For hundreds of people every month, a windowless basement room at the Mountain View Community Center holds a bright promise.
The Mountain View Job Center, operated by the nonprofit Nine Star, provides job skills training, case management, GED opportunities, referral services and other assistance to thousands of people every year. Melissa Bassham, the nonprofit’s marketing and development director, said it serves two types of job-seekers. The site works with state referrals through a contract with the Division of Public Assistance, Bassham said, and also accepts walk-ins. According to site coordinator Sharon Pulou, the Mountain View location saw more than 200 walk-ins last month.
It gets busier in the summer, she said.
And while the job center is tucked away underneath the ruckus of the Boys & Girls Club, it’s a bustling center of activity all to its own.
Thursday, about a dozen people sat shoulder-to-shoulder in the job center’s free public computer lab, and others sat in chairs in a tiny waiting area. Case workers kept busy on the other side of the basement space, and Pulou said the site hosts daily workshops in a variety of different areas.
People can learn how to fill out an application, how to put together a resume and how to prepare for an interview, Pulou said. Sometimes a person might show up to a Nine Star workshop in pajamas, she said, and then they’d be taught how to dress for job-hunting success.
Pulou said some clients face other issues, and she and her coworkers work to ask the right questions.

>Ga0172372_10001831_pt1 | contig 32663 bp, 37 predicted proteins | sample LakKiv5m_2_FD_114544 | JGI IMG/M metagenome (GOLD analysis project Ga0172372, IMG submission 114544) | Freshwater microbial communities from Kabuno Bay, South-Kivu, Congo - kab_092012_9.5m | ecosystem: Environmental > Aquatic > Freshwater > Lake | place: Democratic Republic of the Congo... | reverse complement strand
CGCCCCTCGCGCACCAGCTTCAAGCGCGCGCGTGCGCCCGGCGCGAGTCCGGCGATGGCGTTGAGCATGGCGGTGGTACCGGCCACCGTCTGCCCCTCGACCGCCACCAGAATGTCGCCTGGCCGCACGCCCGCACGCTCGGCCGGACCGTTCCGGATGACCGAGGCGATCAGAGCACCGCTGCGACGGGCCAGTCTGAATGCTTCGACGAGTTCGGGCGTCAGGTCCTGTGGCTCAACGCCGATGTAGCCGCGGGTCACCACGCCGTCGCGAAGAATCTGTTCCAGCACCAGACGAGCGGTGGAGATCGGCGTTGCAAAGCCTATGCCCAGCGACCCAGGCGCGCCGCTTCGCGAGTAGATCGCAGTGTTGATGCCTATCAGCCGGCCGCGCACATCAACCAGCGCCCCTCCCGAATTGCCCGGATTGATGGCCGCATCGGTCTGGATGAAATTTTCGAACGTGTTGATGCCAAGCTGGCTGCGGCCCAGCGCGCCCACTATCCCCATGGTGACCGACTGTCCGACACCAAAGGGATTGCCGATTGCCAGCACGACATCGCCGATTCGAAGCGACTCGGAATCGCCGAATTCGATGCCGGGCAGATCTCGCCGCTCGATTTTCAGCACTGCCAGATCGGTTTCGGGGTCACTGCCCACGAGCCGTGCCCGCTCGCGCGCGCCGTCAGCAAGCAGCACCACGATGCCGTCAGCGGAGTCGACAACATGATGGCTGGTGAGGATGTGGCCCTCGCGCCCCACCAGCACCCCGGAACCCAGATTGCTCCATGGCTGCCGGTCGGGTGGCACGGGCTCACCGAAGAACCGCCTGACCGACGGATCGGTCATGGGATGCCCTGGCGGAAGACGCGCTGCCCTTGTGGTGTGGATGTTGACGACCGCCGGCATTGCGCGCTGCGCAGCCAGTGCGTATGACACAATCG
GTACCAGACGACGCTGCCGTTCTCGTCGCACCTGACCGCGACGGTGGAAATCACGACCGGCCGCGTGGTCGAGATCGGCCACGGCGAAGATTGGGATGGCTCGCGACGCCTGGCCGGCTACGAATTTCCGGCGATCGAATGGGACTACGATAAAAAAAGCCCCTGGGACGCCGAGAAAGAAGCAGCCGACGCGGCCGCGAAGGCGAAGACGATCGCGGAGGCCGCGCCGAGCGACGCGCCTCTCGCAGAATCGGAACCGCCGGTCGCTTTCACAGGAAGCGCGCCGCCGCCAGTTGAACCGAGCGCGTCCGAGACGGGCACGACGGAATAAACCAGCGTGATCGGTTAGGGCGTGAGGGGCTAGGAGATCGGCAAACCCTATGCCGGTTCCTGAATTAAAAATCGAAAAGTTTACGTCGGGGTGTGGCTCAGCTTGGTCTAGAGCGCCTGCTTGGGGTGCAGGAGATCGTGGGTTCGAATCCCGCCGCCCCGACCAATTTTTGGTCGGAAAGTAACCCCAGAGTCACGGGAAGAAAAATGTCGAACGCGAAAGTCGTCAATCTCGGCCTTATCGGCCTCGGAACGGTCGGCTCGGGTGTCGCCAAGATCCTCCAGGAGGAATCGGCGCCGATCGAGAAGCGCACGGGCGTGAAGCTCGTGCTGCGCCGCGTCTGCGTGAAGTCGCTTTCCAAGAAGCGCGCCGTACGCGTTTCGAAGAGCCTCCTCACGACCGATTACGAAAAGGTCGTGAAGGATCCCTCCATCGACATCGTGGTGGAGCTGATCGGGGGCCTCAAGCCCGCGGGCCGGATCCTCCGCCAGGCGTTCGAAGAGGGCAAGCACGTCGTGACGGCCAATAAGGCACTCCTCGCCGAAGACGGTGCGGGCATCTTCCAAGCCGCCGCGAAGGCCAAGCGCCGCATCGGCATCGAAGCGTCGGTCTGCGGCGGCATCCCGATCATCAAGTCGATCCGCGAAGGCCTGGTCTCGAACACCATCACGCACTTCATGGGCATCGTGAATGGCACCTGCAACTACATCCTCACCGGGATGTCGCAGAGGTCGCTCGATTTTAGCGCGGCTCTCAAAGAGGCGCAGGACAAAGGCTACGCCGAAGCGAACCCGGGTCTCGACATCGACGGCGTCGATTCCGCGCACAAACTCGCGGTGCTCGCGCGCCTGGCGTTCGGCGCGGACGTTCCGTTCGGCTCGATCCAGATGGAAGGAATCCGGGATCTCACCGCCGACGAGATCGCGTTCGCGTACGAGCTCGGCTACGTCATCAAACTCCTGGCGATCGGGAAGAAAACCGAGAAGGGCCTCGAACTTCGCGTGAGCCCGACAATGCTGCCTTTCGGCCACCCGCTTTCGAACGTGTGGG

“What are their barriers? Do they not have gas for their car, do they not have groceries to even eat food, do they not have interview clothing?” she said. “Some may have child care that they need to work out.”
In surveys conducted by the Anchorage Community Land Trust for the Mountain View Neighborhood Plan, the majority of residents said affordable housing and accessible bus routes are prominent priorities. Pulou said it all came back to employment.
So while Nine Star could help some clients procure things like bus passes or interview attire, she said she saw more widespread changes occur when people got jobs and kept them. There are plenty of success stories, Pulou said.
She recalled one walk-in — a Somali woman who spoke sparse English and arrived at the job center on the verge of despair. With the help of Google translations, Pulou said she learned the woman had limited transportation and child care and an interest in cleaning. One potential employer had an interview opening that day, and Pulou said she helped the woman put together a resume. She sent her on her way with a cover letter explaining the language barrier and her willingness to work. The next day, the woman had the job.
“It was a really, really good feeling,” Pulou said.
This month alone, she said the job center has seen its clients’ job-seeking success rate increase by 7 percent. Pulou said she tries to set up on-site recruiting sessions as often as possible, bringing in employers like Denali Alaska Credit Union, Carrs-Safeway, local labor unions and staffing agencies. So far this year, those on-the-spot recruitment sessions helped secure jobs for eight people, she said.
Pulou said the addition of new neighborhood employers like Bass Pro Shops and the expansion of existing businesses propels the job center’s success.
“It’s wonderful — I love how Mountain View is growing,” she said.